of the Deutsche Gesellschaft zur Rettung Schiffbrüchiger
the German Maritime Museum, Bremerhaven
Photographed in 2011 before the closure
of the museum for refurbishment
In the middle of the 19th century, around 50 ships per year were
wrecked off the German North Sea islands. A lack of
equipment the only life-boat was stationed on the island
Norderney - and the beach law that was still in use often
prevented rescue measures. One of the accidents was the sinking of
the JOHANNE in 1854 off Spiekeroog, which cost the life of 84
emigrants. Moved by such disasters, calls for the formation of a
national rescue agency were raised. But it was not until 1861 that
rescue associations were founded independently of one another in
Emden, Bremerhaven and Hamburg. The first rescue stations were set
up on island of Juist and Langeoog. A few years later, further
private associations were founded on the Baltic coast between Kiel
To improve on the ineffctiveness of life-boat stations working in
isolation, a meeting to found a unified German Society for the
Rescue of Shipwrecked People (DGzRS) took place on May 29, 1865 in
Kiel on the initiative of the Bremen Association. The aim was to
standardise and improve the boats and other equipment and organise
the nation-wide to collection of donations. The DGzRS to this date
finances itself through donations only.
The association obtained in 1867 the patronage from the Prussian
King Wilhelm I (from 1871 Emperor), which enticed more local
rescue services to join. Ten years after it was founded, 91
stations were recorded and by 1887, the remaining rescue stations
from Prussia to the Russian border could also be transferred to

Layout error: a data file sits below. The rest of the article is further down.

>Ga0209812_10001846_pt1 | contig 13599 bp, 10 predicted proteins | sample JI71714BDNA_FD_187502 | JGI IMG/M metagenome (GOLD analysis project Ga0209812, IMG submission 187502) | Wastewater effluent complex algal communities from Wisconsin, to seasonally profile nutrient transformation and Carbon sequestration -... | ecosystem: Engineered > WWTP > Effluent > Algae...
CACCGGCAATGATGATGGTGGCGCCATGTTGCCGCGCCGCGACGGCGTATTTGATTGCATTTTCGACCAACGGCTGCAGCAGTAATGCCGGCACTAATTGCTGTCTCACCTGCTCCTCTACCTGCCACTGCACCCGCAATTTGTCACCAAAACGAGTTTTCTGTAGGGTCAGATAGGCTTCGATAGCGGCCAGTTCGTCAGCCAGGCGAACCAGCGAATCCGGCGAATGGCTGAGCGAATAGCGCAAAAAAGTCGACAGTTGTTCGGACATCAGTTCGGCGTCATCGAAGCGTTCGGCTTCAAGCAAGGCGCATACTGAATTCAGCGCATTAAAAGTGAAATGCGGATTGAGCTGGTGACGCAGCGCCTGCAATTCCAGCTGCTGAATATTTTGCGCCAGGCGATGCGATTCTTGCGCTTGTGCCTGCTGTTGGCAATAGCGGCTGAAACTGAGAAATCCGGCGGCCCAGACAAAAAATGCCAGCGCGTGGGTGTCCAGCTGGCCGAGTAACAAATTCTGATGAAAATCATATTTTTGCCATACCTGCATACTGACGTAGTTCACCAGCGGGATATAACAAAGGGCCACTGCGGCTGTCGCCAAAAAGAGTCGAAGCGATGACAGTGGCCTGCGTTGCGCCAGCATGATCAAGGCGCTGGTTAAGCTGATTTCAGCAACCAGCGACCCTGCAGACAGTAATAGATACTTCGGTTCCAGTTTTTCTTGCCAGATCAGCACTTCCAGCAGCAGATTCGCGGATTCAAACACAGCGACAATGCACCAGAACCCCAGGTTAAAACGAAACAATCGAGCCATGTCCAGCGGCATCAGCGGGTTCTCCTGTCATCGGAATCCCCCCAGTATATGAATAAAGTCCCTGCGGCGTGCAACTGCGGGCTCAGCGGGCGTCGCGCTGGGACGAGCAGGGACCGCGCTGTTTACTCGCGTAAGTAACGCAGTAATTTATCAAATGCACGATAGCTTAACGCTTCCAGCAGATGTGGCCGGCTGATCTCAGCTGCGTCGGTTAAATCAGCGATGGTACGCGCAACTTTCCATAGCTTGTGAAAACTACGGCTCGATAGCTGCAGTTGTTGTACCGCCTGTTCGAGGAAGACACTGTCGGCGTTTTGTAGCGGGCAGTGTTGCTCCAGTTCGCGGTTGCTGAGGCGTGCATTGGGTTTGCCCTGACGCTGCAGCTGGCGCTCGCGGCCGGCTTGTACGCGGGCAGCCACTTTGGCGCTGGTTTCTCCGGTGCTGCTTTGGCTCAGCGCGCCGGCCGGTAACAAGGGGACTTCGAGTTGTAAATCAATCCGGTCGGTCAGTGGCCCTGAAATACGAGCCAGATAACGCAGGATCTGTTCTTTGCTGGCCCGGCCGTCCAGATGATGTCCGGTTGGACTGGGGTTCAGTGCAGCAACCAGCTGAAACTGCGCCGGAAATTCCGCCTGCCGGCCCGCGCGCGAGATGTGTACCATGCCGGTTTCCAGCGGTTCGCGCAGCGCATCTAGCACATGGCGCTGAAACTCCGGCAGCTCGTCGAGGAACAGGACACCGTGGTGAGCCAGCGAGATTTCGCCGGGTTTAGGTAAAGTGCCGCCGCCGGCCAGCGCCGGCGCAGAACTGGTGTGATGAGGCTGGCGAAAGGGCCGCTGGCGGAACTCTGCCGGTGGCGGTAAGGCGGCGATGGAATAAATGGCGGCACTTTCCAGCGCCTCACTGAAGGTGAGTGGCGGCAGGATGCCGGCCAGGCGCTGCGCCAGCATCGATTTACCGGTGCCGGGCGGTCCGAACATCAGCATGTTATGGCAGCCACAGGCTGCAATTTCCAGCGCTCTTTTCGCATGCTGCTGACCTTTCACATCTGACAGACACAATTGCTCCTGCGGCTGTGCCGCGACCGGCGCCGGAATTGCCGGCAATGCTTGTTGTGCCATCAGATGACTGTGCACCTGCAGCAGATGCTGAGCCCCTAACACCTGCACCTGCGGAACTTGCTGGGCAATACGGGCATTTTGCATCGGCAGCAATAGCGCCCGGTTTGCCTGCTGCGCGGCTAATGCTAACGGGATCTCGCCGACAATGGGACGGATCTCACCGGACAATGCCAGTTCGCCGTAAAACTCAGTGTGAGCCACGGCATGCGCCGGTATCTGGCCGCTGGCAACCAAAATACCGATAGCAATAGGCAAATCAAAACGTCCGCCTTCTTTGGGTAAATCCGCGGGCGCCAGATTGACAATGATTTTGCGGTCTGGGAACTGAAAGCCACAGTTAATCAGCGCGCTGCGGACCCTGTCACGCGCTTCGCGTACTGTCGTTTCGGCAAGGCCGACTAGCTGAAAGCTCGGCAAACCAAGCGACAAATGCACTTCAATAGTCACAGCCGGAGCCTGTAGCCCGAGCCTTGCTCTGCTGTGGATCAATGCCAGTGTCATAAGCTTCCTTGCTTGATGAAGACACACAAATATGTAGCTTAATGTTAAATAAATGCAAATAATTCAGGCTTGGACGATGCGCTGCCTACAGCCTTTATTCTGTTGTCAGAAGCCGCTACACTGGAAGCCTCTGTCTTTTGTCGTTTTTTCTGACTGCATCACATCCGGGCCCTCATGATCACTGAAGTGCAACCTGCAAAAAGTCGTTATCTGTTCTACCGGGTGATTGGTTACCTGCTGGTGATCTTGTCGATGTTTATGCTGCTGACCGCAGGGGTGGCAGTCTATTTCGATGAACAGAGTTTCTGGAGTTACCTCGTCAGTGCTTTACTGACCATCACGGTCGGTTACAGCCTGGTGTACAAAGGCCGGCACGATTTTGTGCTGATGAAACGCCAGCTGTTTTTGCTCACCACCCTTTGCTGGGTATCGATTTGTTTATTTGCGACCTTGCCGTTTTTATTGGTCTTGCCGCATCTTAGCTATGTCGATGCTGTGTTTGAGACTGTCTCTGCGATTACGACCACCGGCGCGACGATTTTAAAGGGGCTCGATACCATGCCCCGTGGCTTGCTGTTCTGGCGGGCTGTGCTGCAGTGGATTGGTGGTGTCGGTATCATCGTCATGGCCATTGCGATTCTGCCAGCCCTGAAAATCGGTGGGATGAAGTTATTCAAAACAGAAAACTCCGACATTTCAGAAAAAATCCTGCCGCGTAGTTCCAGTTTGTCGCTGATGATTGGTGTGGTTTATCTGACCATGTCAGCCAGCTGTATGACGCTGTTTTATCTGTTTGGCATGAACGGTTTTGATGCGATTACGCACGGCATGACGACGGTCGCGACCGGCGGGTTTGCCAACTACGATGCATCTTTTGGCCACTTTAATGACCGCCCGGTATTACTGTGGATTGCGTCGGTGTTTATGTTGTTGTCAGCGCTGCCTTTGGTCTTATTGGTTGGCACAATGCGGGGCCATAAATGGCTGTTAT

the DGzRS. In 1890, 25 years after it was founded, the company had
111 stations between Borkum and Nimmersatt and was divided into 58
district associations. The uniformly equipped network continued to
grow to a total of 129 stations by 1910 and at that time had the
largest expansion in its history.
Depending on the local situation the stations were either equipped
with rowing or sailing life-boats initially. The first rowing
boats were bought in England, but these wooden boats proved to be
too heavy to be towed across the soft dune-belts and wide beaches
along the German coasts. The DGzRS commissioned to boatbuilders,
Kirchhoff in Stralsund at the Baltic and Havighorst in
Bremen-Blumenthal at the North Sea, to develop a more suitable
boat-type. They choose the Francis-system. Francis-boats are
constructed hydraulically stamped panels of corrugated sheet-iron.
These boats had large sealed air-tanks along the sides and in the
bottom that were filled with cork. This made the boat floating
even in a filled state, self-draining as the floor was above the
load-line, and self-righting. The boats were kept in brick-sheds
and transported across the beaches on specially designed launching
carriages that were pulled by a team of eight horses with all the
crew and equipment on board. The carriage is backed into the sea
and the fore-carriage pin pulled, so that the rear-carriage
transforms into a slip-way down which the boat glides into the
on pictures for enlarged images. All images
by the author, if not otherwise noted.
(Light conditions in the museum are not very conducive to
taking photographs, which accounts for some the images being
'Souvenirs de la Matine'
Life-Boat GEHEIMRAT HEINRICH GERLACH of 1913
and Transport Carriage
FALCK, W.E. (2003): Die Francis-Boote
der Deutschen Gesellschaft zur Rettung Schiffbrüchiger (DGzRS).
- Das Logbuch, 39(1): 22-26, Köln (AK Historischer Schiffbau).
RABBEL, J. (2009): Vom Ruderboot
zum Motorrettungsboot.- Das Logbuch, 45(2): 57-64, Köln (AK Historischer Schiffbau).
WIRZ, H. (1965): Seenot - Opfer - Siege,
Ein Jahrhundert DGzRS.- 268 p., Bremen (Carl Schünemann).
webmaster at maritima-et-mechanica dot org